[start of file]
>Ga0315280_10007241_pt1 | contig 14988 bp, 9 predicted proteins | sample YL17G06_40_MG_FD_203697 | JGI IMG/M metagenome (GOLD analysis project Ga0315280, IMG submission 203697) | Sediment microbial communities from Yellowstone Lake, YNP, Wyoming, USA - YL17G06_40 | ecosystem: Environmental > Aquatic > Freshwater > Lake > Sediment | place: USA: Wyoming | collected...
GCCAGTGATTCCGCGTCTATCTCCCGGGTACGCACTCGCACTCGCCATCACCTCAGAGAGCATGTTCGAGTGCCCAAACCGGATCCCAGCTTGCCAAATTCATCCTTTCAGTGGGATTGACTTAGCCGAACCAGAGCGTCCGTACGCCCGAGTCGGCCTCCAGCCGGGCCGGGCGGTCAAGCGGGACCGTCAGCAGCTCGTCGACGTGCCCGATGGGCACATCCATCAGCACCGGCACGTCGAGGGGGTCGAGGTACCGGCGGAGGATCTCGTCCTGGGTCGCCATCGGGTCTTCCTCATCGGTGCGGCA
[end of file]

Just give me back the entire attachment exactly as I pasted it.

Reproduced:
>Ga0315280_10007241_pt1 | contig 14988 bp, 9 predicted proteins | sample YL17G06_40_MG_FD_203697 | JGI IMG/M metagenome (GOLD analysis project Ga0315280, IMG submission 203697) | Sediment microbial communities from Yellowstone Lake, YNP, Wyoming, USA - YL17G06_40 | ecosystem: Environmental > Aquatic > Freshwater > Lake > Sediment | place: USA: Wyoming | collected...
GCCAGTGATTCCGCGTCTATCTCCCGGGTACGCACTCGCACTCGCCATCACCTCAGAGAGCATGTTCGAGTGCCCAAACCGGATCCCAGCTTGCCAAATTCATCCTTTCAGTGGGATTGACTTAGCCGAACCAGAGCGTCCGTACGCCCGAGTCGGCCTCCAGCCGGGCCGGGCGGTCAAGCGGGACCGTCAGCAGCTCGTCGACGTGCCCGATGGGCACATCCATCAGCACCGGCACGTCGAGGGGGTCGAGGTACCGGCGGAGGATCTCGTCCTGGGTCGCCATCGGGTCTTCCTCATCGGTGCGGCA